When you listen to as much Philadelphia sports commentary as I do, you start to hear the same narrative over and over.
One of the more common phrases used in reference to Andy Reid’s 14-year tenure is “the definition of insanity: repeating the same experiment over and over again expecting different results.”
At a disappointing 3-4, the future seems bleak for die-hard Eagles fans.
In what is described as a “Super Bowl-or-Bust” season, conviction is mounting among fans that their beloved Eagles may not even make it out of the NFC East, and here are five reasons why fans may be right.
Andy Reid Is Not The Guy For The Job
It’s not hard to see why Eagles fans feel this way. Since Reid took the reins in Philadelphia in 1999, the Eagles’ offense has been much less dynamic than the sum of its parts. A consistent 60-40, and sometimes 70-30 split in favor of pass plays has been especially frustrating considering the fact he has had two of the most dynamic tailbacks in the league at his disposal in Brian Westbrook and LeSean McCoy.
It’s hard to overstate how little patience fans have for watching the same thing happen to the Eagles year after year. The writing has been on the wall so long it may as well be a mural at this point with painted faces of all the available coaches fans would rather see on the sidelines.
What is so infuriating is the apparent complacency when it comes to Reid’s job by the Eagles’ front office. It’s like watching a man hand a porcelain doll to a child who breaks said doll and feeling your jaw drop when you see the man hand the child another porcelain doll over and over and over again.
Michael Vick Can’t Be Successful Without Being a Turnover Machine
Being a dynamic quarterback like Michael Vick is more of an attitude than a skill. It’s less cerebral than the process Peyton Manning goes through prior to every snap. Vick doesn’t make reads, he has reactions.
He doesn’t rely on preparation, he relies on instincts. The question often arises in Philadelphia whether or not a quarterback such as Vick can ever win a Super Bowl. Who knows the answer to such things, but what has become abundantly evident is the fact that for Michael Vick to be Michael Vick, he is going to turn the ball over.
From 2004 to 2006 – when Vick became an icon - his TD/INT splits were 14/12, 15/13 and 20/13 respectively. Despite throwing nearly as many interceptions as touchdowns in ’04, the Falcons posted an 11-5 record and went to the NFC Championship game.
However, in ’05 and ‘06 the Falcons went 8-8 and 7-9, missing the playoffs both years. My point? The Eagles cannot be successful if Vick doesn’t have the freedom to be who he is; however, the real Michael Vick comes with its sacrifices.
A Defense Without an Identity
In 2011, Reid made the controversial decision to hire Juan Castillo – a former offensive line coach – as defensive coordinator. Defense under Jim Johnson used to be the Eagles’ strength and they have struggled to recapture that over the last few seasons.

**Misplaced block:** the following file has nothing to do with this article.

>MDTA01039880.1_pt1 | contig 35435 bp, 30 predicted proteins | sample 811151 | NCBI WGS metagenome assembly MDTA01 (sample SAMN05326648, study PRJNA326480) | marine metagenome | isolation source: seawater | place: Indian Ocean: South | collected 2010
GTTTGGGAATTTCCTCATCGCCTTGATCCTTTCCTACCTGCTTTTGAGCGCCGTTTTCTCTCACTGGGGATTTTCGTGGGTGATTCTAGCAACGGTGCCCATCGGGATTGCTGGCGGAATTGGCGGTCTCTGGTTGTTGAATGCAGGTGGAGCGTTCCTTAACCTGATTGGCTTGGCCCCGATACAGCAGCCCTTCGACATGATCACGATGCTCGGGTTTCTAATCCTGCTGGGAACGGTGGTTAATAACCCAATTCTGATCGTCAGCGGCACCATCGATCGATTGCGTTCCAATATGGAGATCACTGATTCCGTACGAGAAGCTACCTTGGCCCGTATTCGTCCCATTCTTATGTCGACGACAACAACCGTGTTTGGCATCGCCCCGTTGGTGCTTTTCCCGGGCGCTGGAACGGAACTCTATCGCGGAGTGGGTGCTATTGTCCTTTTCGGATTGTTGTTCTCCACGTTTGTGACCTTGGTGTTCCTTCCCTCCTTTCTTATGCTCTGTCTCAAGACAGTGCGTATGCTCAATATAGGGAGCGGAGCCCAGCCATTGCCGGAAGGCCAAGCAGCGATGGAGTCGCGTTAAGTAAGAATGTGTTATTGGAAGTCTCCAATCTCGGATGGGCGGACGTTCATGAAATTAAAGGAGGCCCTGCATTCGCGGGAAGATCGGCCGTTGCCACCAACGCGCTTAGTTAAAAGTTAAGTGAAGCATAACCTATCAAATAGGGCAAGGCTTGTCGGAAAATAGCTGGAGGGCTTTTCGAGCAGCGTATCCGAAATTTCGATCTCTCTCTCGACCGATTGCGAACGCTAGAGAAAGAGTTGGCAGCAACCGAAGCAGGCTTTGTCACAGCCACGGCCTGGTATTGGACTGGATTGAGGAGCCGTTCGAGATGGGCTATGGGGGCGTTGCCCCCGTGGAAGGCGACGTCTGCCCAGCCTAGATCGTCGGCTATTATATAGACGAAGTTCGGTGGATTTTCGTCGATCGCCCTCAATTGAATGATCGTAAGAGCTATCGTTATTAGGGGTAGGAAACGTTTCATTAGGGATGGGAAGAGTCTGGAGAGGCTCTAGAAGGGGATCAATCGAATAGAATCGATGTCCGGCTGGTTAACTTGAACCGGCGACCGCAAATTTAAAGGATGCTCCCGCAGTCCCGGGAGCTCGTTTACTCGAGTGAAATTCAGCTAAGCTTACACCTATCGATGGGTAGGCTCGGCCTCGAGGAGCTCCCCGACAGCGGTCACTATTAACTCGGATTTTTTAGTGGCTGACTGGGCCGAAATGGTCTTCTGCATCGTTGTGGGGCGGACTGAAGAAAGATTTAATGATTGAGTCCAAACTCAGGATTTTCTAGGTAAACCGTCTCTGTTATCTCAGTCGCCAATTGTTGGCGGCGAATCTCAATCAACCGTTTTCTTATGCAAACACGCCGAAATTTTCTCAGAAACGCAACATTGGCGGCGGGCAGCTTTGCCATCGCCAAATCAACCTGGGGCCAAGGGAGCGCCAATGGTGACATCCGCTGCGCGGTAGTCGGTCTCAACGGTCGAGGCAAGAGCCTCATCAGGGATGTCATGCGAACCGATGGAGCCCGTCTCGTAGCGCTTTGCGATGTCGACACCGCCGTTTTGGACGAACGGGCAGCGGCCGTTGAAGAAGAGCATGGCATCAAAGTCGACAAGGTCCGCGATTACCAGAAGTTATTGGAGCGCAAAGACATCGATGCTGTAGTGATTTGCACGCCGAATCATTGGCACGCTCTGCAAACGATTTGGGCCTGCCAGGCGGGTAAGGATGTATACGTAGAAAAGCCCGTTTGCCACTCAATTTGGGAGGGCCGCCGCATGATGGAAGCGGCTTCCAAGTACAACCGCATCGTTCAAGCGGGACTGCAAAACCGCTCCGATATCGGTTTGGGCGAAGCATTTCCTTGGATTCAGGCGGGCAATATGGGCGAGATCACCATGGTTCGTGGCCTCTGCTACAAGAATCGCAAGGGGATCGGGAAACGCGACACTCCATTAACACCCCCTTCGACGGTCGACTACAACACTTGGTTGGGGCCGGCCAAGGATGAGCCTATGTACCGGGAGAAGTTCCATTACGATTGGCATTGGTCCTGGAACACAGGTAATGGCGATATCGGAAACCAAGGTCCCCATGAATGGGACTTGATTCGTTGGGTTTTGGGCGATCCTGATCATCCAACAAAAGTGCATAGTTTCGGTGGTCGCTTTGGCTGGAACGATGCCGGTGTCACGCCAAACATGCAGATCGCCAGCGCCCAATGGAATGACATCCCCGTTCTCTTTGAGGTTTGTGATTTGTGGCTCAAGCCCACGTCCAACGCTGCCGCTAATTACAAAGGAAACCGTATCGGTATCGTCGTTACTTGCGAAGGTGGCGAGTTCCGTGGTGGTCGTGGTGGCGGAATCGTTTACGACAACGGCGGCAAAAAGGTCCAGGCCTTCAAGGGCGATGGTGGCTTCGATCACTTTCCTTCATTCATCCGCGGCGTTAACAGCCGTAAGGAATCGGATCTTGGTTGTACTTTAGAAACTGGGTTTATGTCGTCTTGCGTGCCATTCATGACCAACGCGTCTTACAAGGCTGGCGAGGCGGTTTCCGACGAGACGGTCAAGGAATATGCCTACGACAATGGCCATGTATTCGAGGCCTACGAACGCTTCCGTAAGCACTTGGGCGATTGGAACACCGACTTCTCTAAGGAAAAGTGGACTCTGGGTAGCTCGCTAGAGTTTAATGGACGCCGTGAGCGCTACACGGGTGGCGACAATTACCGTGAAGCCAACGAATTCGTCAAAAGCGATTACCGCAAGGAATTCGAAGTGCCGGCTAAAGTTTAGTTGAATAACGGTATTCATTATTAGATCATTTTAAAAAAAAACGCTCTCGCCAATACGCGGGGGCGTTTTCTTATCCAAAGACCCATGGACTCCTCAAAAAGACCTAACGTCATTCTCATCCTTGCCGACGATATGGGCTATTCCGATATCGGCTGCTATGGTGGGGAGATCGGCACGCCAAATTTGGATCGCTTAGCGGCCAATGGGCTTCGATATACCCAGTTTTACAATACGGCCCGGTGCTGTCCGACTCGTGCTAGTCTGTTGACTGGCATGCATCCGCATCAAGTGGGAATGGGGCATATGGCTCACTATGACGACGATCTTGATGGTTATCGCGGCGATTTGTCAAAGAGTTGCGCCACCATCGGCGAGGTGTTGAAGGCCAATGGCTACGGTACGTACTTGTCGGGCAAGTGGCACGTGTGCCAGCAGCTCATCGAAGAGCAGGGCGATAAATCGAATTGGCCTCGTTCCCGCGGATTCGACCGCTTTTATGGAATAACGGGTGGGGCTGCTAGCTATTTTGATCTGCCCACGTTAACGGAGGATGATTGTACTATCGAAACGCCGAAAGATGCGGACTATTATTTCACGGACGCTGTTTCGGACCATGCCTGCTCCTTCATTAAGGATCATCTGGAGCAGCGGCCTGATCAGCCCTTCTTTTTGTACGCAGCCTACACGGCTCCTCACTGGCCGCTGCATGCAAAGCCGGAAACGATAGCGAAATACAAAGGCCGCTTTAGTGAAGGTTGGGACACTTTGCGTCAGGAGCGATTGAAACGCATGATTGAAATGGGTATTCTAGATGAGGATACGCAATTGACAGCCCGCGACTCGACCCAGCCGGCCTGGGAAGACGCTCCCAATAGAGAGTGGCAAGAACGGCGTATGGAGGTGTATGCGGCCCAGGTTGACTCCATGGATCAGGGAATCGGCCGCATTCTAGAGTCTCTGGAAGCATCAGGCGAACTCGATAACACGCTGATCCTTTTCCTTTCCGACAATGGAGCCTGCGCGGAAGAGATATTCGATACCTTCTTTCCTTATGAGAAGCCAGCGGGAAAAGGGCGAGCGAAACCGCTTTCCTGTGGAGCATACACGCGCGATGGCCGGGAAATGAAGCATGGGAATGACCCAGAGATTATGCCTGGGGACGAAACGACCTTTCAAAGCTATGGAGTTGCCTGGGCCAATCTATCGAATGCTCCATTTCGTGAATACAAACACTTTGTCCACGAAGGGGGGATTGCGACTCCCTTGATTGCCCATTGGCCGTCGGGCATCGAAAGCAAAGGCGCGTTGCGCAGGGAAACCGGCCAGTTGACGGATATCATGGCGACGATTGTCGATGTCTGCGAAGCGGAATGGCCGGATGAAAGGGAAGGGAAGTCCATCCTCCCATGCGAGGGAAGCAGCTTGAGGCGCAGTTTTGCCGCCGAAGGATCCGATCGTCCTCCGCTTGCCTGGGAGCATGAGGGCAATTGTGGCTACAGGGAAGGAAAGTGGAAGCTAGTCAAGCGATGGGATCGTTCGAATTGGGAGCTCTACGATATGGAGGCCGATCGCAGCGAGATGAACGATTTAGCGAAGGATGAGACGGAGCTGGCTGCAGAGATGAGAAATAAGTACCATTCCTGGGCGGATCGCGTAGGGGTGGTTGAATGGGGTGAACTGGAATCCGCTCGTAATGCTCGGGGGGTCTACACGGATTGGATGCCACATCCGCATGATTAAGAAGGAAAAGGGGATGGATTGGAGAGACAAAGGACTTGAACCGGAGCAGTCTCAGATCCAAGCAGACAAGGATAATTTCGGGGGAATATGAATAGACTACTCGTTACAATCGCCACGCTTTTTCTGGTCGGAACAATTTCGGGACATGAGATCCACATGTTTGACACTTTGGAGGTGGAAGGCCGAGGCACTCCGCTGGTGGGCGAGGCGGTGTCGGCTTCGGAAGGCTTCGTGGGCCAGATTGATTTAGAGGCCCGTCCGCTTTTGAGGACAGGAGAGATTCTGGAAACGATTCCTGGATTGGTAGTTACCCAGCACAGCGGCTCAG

Castillo is gone, Todd Bowles is at the helm, and the Eagles are in an identity crisis now more than ever. If last week’s game against the Atlanta Falcons was any indication, that identity is still very much in question.
A lot of the blame for the Eagles' losses fall on Vick’s turnovers, and understandably so. However, fans are very aware that the defense had a lead in the fourth quarter for two straight games prior to Sunday and were unable to come away with a win.
You can argue that the defense is ranked 12th in yards allowed, 10th in points per game and seventh in total points allowed, but you can’t argue that blowing a 10-point lead in the fourth quarter is a recipe for winning championships. You just can’t.
More Holes in the Offensive Line than Swiss Cheese
When Jason Peters went down with an Achilles tear in training camp, fans knew it was going to be difficult to replace him. What they didn’t expect is that the loss of Peters may only be the second most devastating loss on the offensive line.
Center Jason Kelce - placed on IR due to a knee injury - has left the Eagles scrambling for a solution. As if Vick was bored and looking for a new challenge, he now has to make reactions that much faster due to having defensive lineman in the backfield before he can make his first read.
A Schedule Not Designed for the Faint of Heart
It could be much worse, but the schedule the Eagles face coming off an early bye week is not the easiest, especially when 10-6 has been established as a minimum to make the playoffs, and that may be lucky to achieve a wild card berth in a strong NFC.
Coming off the bye they faced Atlanta at home, and then travel to New Orleans in one of the most difficult places to play in the league. They will also be at Washington, Dallas, Tampa Bay and will close the season at the Giants. They could feasibly finish this 9-game stretch at 5-4, leaving them at 8-8 overall yet again.
Make no mistake, Eagles fans have had enough and if a legitimate playoff run is not achieved in 2012, it will be hard to justify staying with the status quo yet again. Owner Jeffrey Lurie backed himself into a corner last season when he said 8-8 wasn’t good enough.
How many porcelain dolls will Eagles management keep handing Andy Reid until they finally decide to move on? When will Reid, notorious for his loyalty, decide to make a change at quarterback? Only time will tell, but with each loss, the fans become more vocal about their displeasure.